Albert Einstein said, “Most of the fundamental ideas of science are essentially simple, and may, as a rule, be expressed in a language comprehensible to everyone.” Perhaps that’s true. But contemplating the science of the brain boggles my mind. The mental organ is so complex, according to experts, that we have no words to describe it because we have no concepts with which to imagine it, not even in science fiction.
Just ask Cristin and Ethan. They are both neuroscientists who married a week ago and spent part of their honeymoon at Fern Forest camped out in the treehouse.
Cristin recently defended her PhD thesis and is packing up to move from Philadelphia to Baltimore to live with her new husband. Ethan is doing post-doc work at Johns Hopkins University in neurotransmitters, specifically looking at causes and cures for muscular sclerosis. Cristin landed a job with the FDA in D.C., where she’ll be researching the way the brain controls neuroprostheses, the new technology for amputees. Her work is underwritten by the U.S. Army to help those who lost limbs in the war in the Middle East.
The two met in graduate school, and I can see why they fell in love. Ethan is handsomely swarthy with curly black hair. Cristin is blonde and willowy and lovely. They’re both brilliant. Brain collided with heart, and the rest is recent history.
As far as neuroscience, I know words like neurons and synapses, but I have no idea how they work. Neither do most people, even those schooled in the field. Here’s what I found on a website about neuroprostheses:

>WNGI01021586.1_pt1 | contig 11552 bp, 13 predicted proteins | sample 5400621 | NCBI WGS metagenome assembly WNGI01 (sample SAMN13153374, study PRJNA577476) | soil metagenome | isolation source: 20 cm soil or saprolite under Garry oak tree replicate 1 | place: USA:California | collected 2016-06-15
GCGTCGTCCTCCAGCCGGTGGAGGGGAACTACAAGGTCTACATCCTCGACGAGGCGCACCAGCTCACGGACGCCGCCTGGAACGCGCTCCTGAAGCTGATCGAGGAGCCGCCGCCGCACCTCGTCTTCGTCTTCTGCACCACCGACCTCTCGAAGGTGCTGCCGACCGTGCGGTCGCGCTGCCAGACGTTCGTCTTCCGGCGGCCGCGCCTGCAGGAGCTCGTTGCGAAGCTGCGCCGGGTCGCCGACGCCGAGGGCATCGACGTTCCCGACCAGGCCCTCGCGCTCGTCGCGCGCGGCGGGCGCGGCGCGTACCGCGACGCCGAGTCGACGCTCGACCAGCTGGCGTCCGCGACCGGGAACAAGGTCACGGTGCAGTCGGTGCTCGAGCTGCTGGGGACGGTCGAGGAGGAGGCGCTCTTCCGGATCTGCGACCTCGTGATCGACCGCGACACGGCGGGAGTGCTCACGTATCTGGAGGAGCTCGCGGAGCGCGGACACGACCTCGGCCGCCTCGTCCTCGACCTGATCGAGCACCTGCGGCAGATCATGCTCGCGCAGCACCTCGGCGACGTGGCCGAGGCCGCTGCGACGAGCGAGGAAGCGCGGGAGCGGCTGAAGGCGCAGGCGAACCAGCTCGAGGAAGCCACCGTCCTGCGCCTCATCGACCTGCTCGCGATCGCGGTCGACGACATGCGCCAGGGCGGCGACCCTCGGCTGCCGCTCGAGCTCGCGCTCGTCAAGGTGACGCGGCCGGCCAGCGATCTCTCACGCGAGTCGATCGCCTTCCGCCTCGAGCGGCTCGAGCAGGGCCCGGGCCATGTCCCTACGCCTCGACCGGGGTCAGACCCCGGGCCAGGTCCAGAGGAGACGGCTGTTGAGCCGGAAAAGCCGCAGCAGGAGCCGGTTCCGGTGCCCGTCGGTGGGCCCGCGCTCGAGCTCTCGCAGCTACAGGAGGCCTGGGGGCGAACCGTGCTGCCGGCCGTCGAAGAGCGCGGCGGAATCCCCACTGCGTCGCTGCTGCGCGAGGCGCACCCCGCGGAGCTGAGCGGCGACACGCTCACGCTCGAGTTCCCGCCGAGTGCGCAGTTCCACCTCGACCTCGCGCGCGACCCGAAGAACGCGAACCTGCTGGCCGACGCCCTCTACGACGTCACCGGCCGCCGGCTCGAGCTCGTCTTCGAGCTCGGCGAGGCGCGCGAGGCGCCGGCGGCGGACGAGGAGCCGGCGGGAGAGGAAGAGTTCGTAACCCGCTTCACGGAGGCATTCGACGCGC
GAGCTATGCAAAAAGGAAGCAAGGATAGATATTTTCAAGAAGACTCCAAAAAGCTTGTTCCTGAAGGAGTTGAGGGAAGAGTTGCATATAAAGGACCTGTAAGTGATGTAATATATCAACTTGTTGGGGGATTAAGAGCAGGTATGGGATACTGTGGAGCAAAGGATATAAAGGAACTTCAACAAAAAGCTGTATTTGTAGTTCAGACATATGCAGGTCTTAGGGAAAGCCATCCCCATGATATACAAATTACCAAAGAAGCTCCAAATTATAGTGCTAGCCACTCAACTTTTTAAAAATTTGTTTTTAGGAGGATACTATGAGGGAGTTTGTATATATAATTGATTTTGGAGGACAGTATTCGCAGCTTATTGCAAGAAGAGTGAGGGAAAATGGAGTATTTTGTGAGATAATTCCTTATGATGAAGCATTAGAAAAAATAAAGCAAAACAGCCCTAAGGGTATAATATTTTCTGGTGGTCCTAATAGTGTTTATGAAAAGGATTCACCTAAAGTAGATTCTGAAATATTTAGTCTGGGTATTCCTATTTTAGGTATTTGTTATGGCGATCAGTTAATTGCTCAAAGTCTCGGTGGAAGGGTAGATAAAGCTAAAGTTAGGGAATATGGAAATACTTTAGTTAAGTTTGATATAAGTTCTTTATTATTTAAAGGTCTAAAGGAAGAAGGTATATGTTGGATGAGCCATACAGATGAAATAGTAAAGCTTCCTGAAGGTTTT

Control of prostheses using cortical signals is based on three elements: chronic microelectrode arrays, extraction algorithms, and prosthetic effectors. Arrays of microelectrodes are permanently implanted in cerebral cortex. These arrays must record populations of single- and multiunit activity indefinitely. Information containing position and velocity correlates of animate movement needs to be extracted continuously in real time from the recorded activity. Prosthetic arms, the current effectors used in this work, need to have the agility and configuration of natural arms. Demonstrations using closed-loop control show that subjects change their neural activity to improve performance with these devices. Adaptive-learning algorithms that capitalize on these improvements show that this technology has the capability of restoring much of the arm movement lost with immobilizing deficits. (http://www.annualreviews.org/doi/abs/10.1146/annurev.neuro.27.070203.144233?journalCode=neuro)
Curtsies to anyone who can interpret that for me.
I also read that when Einstein's brain was removed after his death, it was found to be missing part of a groove that runs through the parietal lobe, specifically the area that deals with mathematics and spatial reasoning. Scientists think the missing groove may have allowed neurons in that area to communicate more easily. If so, it could account for Einstein’s extraordinary talents. Sounds pretty “groovy.”
I don’t know much about MS either, except that it affects the ability of nerve cells in the brain and spinal cord to communicate with each other. No one knows what causes it—maybe a result of some combination of genetic, environmental and infectious factors.
But we didn’t sit around for four days discussing the brain. Cristin and Ethan went shopping in Burlington. They ate pizza from Cubbers and climbed Mt. Abe. They soaked in the spa. They slept in and ate a hearty breakfast every morning. In a word, they chilled. When they return to Baltimore, they’ll have plenty to do, including picking up their two dogs on the way, and Cristin wants to get her antique dress business, Stellate Reflections, going again. And there’s the business of the brain.
When they left Fern Forest, Cristin and Ethan planned to go to an orchard in Middlebury to pick apples.
“Apples are like little parietal lobes, aren’t they?” I said.
Ethan laughed. “Yeah,” he said. “Everything we see reminds us of the brain.”
The two are setting out to discover some of the brain’s mysteries, and we wish them success in their challenging research. As Einstein said, “If we knew what it was we were doing, it would not be called research, would it?”